Metal Poor Star Found With Planets

by Fraser Cain on May 24, 2007

Hobby-Eberly Telescope. Image credit: Marty Harris/McDonald ObservatoryWhen you look at the ground beneath your feet, you’re looking at matter created in the heart of stars at the end of their lives. Some of the heavier elements were fashioned in the supernovae explosions of massive stars. And in many cases, these elements went through several generations of stars. So it was a tremendous surprise this week when astronomers discovered planets orbiting a metal poor star.

The discovery was made by a team of researchers from the University of Texas using the 9.2-metre Hobby-Eberly Telescope at McDonald Observatory. They found a system of two Jupiter-like planets orbiting a star that’s so low in metals that it shouldn’t have planets at all.

But there they are.

The star is known as HD 155358, and the planets were discovered using the radial velocity method, where the gravity from the planets pull the star back and forth with a velocity we can detect here on Earth. This allows astronomers to calculate their mass and the length of their orbit.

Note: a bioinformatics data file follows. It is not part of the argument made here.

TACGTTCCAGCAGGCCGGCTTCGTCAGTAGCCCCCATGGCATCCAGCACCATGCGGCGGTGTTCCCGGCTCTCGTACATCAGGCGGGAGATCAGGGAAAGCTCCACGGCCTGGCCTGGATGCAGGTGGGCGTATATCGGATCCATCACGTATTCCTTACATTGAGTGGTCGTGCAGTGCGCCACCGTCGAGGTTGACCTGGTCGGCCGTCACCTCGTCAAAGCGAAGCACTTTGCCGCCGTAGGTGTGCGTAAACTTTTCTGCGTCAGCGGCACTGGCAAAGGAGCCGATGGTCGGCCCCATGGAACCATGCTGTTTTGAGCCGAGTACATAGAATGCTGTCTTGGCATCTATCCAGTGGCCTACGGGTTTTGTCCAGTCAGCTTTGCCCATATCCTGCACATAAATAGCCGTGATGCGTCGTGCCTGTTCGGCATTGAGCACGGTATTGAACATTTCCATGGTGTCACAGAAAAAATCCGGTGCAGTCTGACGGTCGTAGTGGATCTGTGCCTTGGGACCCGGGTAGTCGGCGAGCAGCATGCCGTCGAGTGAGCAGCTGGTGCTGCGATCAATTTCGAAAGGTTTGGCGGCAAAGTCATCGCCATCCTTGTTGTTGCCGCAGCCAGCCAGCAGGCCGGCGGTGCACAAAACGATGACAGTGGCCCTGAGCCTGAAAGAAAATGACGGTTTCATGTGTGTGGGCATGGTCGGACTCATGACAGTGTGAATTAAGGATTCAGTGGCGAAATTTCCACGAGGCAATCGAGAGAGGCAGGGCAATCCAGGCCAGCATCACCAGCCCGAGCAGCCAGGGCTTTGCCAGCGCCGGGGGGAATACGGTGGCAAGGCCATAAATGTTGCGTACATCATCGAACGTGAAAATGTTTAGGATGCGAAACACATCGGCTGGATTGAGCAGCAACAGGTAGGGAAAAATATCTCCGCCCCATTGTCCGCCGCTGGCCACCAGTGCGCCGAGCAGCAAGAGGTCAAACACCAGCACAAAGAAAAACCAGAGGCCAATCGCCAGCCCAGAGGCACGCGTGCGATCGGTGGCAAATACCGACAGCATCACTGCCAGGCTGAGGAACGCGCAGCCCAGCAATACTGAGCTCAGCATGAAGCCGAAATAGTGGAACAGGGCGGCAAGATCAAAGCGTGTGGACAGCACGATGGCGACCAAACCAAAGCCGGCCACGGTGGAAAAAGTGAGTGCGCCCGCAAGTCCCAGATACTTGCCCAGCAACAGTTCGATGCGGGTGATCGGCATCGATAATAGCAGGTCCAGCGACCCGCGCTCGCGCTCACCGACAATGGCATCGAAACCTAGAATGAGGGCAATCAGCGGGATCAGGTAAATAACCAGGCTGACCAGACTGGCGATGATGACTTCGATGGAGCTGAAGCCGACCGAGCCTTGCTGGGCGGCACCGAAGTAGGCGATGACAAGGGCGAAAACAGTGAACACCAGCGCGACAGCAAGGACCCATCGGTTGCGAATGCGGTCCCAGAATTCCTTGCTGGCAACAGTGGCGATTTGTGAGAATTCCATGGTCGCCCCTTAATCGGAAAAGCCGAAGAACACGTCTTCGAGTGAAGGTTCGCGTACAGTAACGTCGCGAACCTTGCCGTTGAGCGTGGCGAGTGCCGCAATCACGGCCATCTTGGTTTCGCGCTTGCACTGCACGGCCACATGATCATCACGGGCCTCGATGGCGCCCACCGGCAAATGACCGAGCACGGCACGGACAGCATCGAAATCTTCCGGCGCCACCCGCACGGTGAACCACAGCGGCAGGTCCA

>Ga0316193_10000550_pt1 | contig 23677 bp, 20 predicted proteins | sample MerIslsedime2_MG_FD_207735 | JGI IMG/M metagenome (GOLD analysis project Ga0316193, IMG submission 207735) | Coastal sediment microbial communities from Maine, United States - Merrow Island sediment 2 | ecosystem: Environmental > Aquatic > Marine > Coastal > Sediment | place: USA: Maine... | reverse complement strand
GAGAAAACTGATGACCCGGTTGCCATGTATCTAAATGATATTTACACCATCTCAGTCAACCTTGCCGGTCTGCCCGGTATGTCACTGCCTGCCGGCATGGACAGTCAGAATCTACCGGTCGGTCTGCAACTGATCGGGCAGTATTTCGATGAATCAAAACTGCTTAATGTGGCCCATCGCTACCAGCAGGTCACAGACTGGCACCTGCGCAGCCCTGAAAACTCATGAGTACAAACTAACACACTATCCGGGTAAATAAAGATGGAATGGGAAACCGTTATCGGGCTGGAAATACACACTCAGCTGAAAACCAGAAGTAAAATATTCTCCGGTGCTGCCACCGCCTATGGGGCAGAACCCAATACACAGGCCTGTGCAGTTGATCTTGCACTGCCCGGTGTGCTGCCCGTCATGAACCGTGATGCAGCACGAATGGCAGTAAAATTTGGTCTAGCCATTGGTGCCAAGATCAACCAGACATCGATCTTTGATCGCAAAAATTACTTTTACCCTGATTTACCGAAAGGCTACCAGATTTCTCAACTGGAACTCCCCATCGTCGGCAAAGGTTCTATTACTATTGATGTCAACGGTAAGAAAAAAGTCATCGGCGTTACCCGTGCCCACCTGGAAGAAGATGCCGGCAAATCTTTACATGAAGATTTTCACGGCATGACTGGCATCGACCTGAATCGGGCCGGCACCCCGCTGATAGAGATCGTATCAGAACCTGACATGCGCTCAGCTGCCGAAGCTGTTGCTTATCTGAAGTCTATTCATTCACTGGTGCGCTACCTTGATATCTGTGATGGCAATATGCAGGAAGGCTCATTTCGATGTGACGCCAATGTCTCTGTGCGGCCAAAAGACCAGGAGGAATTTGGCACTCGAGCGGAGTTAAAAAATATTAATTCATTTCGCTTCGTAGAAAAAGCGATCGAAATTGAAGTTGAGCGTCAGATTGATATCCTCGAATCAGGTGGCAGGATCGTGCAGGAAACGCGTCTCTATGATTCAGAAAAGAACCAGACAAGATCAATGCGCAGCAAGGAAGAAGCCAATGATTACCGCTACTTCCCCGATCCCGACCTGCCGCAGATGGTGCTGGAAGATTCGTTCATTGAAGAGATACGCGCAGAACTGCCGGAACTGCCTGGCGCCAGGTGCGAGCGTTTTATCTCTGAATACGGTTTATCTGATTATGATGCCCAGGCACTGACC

One planet has an orbital period of 195 days and has 90% the mass of Jupiter. The other takes 530 days and has 50% the mass of Jupiter. They actually orbit so close to one another, that they must gravitationally interact. They push each other around.

A commonly-held model of planetary formation requires that there are large quantities of heavy metals present in the protoplanetary disk. Finding such a low metal star, but still with two planets around it, is an impressive find, and will give astronomers reason to reconsider their theories.

Original Source: UT Austin News Release

About 

Fraser Cain is the publisher of Universe Today. He's also the co-host of Astronomy Cast with Dr. Pamela Gay.

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